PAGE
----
Working While on Claim Pilot Project
The Working While on Claim Pilot Project (Project), introduced in 2012, allows eligible claimants to keep EI benefits equaling 50% of every dollar earned while on claim, up to 90% of the weekly insurable earning used to calculate their EI benefit amount. This Project was established to support the proposition that it should always be more beneficial for claimants to accept available work while on EI. The Budget proposes to extend the Project until August 2018.
Extended EI in Affected Regions
In response to the decline in global oil prices and associated job losses, the Budget proposes to extend the duration of EI regular benefits by 5 weeks, up to a maximum of 50 weeks of benefits, for eligible claimants in the 12 EI economic regions where increases in unemployment are highest. These extended benefits will be available for one year starting in July 2016 and apply retroactively as of January 4, 2015.
The Budget also proposes to offer up to 20 additional weeks of EI regular benefits to long-tenured workers in the same 12 economic regions, for a maximum of 70 weeks of benefits. These extended benefits will also be available for one year starting in July 2016 and apply retroactively as of January 4, 2015.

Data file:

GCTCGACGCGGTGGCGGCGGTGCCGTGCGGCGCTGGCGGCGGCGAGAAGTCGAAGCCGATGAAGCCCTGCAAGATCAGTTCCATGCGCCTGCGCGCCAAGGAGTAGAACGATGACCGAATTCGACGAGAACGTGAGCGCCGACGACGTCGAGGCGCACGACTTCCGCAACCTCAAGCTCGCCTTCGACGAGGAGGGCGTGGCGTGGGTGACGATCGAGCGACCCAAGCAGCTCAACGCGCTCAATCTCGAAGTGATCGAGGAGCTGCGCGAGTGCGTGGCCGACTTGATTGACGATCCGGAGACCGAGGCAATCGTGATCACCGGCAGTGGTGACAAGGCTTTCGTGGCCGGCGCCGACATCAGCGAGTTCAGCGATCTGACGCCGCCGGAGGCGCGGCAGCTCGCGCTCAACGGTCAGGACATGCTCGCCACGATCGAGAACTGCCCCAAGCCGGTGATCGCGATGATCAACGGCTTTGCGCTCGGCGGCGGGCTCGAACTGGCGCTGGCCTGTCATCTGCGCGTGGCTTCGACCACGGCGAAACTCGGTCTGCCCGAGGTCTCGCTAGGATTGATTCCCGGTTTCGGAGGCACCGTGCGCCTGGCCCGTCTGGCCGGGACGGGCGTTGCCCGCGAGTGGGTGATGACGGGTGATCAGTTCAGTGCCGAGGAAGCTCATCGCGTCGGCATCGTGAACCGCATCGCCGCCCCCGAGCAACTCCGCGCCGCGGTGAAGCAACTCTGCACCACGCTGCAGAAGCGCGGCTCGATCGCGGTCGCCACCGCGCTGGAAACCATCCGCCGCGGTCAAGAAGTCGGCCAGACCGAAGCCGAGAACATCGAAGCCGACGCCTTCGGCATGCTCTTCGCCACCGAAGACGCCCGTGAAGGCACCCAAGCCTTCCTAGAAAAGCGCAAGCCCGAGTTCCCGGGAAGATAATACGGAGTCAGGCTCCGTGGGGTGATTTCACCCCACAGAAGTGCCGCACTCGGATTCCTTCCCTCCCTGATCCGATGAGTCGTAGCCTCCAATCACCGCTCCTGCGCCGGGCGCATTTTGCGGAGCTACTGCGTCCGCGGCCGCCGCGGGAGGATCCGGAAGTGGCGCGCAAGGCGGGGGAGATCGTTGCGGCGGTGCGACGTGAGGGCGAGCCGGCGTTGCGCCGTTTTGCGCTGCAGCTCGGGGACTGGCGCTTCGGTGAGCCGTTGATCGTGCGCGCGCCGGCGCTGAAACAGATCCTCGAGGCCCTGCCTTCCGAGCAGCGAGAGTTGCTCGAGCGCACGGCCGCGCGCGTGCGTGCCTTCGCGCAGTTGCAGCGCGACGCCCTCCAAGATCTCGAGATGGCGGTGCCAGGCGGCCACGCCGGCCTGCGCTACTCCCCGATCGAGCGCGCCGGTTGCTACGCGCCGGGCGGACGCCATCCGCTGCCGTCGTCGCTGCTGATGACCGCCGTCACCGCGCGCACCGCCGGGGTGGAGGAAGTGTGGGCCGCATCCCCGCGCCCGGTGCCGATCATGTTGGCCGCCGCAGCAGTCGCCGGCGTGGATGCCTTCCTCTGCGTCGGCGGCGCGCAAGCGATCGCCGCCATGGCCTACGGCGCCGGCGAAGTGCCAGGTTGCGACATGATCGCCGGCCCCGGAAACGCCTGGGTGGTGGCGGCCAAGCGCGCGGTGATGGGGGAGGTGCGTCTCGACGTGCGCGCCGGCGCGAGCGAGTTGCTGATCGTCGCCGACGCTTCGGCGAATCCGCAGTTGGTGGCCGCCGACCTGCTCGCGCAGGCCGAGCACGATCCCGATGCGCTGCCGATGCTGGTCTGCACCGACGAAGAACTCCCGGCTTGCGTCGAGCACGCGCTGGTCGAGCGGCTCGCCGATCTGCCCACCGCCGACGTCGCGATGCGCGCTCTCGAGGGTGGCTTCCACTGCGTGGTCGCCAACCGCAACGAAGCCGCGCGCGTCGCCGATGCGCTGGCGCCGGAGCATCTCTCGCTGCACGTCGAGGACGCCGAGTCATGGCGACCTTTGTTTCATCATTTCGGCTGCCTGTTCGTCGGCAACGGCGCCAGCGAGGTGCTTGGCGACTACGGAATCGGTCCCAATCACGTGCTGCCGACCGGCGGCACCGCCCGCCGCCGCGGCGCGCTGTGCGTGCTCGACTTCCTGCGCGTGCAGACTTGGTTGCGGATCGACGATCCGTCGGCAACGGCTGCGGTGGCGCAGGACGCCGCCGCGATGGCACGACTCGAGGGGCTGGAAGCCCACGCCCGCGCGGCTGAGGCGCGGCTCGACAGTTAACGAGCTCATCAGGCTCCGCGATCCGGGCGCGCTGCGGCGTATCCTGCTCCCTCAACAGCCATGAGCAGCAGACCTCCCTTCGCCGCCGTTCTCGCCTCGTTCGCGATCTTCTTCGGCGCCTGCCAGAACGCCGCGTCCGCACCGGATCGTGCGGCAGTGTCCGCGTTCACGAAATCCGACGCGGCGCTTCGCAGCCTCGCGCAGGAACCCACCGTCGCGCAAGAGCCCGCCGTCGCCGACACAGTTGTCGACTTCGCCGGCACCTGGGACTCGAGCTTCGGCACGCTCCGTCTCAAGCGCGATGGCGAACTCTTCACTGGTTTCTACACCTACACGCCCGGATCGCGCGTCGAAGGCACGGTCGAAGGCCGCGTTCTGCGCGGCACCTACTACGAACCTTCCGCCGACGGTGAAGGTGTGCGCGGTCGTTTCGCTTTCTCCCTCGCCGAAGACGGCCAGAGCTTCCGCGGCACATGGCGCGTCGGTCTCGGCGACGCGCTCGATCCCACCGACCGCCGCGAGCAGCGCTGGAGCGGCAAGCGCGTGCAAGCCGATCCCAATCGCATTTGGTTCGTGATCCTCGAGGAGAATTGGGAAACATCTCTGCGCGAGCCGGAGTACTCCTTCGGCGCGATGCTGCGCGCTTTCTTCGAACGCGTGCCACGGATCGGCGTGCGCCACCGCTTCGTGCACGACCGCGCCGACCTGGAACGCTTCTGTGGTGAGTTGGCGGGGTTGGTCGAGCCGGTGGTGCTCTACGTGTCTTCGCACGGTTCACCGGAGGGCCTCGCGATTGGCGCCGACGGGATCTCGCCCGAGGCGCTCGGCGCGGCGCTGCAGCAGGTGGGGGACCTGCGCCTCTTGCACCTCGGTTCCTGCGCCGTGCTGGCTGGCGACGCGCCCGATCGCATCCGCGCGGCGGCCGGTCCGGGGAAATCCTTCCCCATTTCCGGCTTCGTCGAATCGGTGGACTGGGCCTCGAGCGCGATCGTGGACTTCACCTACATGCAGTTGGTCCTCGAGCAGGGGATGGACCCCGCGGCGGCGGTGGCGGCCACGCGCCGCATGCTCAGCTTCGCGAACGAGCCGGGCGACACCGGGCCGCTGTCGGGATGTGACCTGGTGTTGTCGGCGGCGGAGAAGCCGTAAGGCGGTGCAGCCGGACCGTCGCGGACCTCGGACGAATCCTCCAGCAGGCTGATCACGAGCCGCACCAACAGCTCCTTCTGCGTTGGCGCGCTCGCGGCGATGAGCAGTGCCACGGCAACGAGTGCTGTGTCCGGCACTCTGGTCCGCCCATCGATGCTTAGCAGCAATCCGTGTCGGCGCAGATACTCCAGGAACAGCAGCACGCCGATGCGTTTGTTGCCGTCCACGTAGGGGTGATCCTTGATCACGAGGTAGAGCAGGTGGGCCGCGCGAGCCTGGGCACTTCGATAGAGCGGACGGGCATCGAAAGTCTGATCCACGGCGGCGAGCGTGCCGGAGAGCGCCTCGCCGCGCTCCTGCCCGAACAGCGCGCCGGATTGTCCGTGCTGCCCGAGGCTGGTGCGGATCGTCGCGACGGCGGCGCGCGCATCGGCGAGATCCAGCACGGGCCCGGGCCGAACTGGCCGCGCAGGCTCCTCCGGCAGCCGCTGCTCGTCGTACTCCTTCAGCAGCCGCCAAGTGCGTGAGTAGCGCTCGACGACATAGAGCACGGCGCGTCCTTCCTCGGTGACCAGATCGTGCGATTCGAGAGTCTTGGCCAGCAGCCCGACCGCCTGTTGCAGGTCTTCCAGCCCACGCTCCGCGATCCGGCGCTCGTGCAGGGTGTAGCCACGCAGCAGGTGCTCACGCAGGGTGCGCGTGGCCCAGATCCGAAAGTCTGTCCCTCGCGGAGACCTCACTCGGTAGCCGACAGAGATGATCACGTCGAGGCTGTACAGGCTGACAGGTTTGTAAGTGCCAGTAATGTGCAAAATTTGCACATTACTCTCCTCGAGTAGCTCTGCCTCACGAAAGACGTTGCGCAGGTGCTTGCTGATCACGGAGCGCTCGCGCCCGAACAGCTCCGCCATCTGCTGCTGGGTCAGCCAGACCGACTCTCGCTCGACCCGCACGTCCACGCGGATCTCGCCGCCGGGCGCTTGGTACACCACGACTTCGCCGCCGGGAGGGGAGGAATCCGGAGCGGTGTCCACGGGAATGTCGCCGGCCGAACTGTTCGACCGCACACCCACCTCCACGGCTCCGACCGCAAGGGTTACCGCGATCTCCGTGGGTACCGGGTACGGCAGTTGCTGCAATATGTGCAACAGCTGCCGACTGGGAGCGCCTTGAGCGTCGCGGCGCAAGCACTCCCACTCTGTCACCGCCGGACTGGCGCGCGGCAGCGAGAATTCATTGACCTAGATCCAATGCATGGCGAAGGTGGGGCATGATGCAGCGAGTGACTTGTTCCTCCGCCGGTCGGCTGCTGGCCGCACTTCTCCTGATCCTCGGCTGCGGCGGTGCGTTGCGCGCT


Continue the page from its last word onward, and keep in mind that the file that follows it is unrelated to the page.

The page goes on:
Extension of the Maximum Duration of Work-Sharing Agreements
Work-Sharing Agreements provide income support to employees eligible for EI benefits when they work a temporarily reduced schedule because their employer is suffering a temporary reduction of its normal level of business activity. The Budget proposes to increase the maximum duration of Work-Sharing Agreements from 38 weeks to 76 weeks across Canada.
Eligibility for OAS and GIS Restored to Age 65